*ENF 450 Crime Analysis (3 credit hours)

An introduction to the concept, applications, and methods of crime analysis as it is employed in municipal, county, state, and federal law enforcement and other criminal justice agencies.  The course will include how to form a crime analysis unit which has effective relationships with patrol, criminal investigation, and other field operations units, and will focus on methods of how to collect, collate, analyze, and employ crime data to predict future criminal events, including when and where perpetrators will strike.  Managerial and supervisory responsibilities in a crime analysis unit will also be discussed.  The course is directed toward preparing students to obtain an entry-level crime analysis position in a law enforcement agency.   (5 weeks)

FOR 366-Substance Abuse (3 credit hours)

This module is a comprehensive course that explores the topic of substance abuse from many perspectives.  Included in the course are; history of drug abuse and drug laws, physiological and physical effects of drugs on the body, emotional, psychological & social perspectives/effects, the differentiation of use, abuse, and addiction and how they affect therapy, as well as a comprehensive examination of therapies. The course provides an in-depth overview of the multi-faceted issues related to substance abuse.  (5 weeks)

SOC 360-Multicultural Issues in Society (3 credit hours) An analysis of the problems and economic and social positions of minority groups in the United States will be presented.  Interactions among historical and current social forces and institutions that influence group and individual behavior will be examined.  New trends in inter-group relations, emergence of new minorities, and the contesting for program funding and services will be explored.  The struggles over income, property, and power on the interpersonal, community, national, and international levels will be presented.   (5 weeks)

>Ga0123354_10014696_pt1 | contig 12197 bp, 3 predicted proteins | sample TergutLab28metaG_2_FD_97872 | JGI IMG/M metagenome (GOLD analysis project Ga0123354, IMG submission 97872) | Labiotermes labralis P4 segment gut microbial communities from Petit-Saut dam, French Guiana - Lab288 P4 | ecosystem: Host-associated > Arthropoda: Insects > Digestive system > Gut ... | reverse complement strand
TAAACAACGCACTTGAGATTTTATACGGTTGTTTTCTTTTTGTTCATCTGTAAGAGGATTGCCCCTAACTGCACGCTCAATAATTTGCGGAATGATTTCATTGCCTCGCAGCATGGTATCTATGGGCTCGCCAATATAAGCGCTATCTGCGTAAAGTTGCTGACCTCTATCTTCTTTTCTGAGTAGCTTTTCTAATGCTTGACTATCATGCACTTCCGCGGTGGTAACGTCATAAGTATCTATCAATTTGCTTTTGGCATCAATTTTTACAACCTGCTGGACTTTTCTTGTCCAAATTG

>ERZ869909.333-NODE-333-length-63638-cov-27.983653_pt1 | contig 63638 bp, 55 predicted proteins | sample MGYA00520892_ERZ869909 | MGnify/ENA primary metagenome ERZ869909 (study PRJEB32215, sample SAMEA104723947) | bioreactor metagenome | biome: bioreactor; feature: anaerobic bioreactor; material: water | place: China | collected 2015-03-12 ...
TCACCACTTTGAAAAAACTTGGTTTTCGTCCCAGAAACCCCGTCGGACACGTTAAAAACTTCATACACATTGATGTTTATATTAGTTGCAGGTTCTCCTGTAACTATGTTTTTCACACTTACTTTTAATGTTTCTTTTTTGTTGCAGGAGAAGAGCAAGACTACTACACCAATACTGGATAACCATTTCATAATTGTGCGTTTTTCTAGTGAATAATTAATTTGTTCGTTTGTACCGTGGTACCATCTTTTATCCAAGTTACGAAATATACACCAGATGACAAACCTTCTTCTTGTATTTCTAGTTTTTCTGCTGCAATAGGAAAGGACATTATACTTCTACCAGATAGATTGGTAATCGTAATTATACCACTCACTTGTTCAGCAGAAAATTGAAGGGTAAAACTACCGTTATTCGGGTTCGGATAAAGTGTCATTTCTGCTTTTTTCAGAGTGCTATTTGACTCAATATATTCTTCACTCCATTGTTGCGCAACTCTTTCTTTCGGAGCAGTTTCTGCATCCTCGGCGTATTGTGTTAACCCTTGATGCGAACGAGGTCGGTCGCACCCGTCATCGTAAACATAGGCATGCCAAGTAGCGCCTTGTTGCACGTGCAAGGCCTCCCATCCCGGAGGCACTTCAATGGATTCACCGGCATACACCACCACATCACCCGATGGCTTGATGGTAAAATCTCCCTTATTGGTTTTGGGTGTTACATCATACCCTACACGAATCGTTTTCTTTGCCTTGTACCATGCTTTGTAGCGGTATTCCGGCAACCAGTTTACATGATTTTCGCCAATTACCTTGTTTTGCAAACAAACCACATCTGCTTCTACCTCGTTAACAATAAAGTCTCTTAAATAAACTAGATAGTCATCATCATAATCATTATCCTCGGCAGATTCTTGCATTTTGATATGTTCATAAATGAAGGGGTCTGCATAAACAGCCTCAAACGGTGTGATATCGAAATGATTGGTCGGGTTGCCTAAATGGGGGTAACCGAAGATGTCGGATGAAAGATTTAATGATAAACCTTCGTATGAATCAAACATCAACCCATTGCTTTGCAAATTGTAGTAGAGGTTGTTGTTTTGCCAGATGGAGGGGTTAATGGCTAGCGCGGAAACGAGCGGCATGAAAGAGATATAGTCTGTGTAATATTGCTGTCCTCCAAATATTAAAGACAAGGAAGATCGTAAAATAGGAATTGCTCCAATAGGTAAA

Term Four

ENF 441-Counterintelligence/Counter-terrorism (3 credit hours)

This course addresses the issues of counterintelligence (covert information modification and planned preemptive responses).  This course will provide an explanation of different tactical operational modalities.  The use of counterintelligence in combating an enemy threat will be discussed.  Additionally, this course will examine the geopolitical utilization of these operational methodologies by U.S. domestic and foreign based

operatives providing security to U.S. domestic security interests.  Lastly, this course will examine the use of technology and human intelligence in their application regarding counterintelligence.   (5 weeks)

MAT 326-Statistics for Criminal Justice Majors (3 credit hours)

This course provides the mathematical framework for our capstone research methods class.  It will provide students with a basic understanding of how to use data for research purposes.  It will focus on the various statistical methods and formulas for analyzing and interpreting data.  Students should have taken a basic college math course to succeed in MAT326.  (5 weeks)

*JUS 463-Applied Research Design (7 credit hours)

Course provides a unique, integrative research experience.  Students will learn the fundamental steps of the research process including formulating research questions, developing specific hypotheses, designing various types of studies, and collecting, analyzing and interpreting the results.  With this knowledge, students will design, conduct, and write a formal report on a research project in a criminal justice agency.  Many policies, procedures and practices in criminal justice are based upon research.  Students will stay current in the field by reading and understanding articles that appear in scholarly and professional journals.  (11 weeks)

* Major Course

FAST TRACK Accelerated Degree Completion Program majors fulfill their academic requirements for graduation by completing courses in the following areas.

  • Students will transfer 66 semester hours
  • One semester hour is waived for freshman studies
  • Students will complete 54 semester hours in the FAST TRACK Accelerated Degree Completion Program
  • Total Semester hours for the Degree 121 hours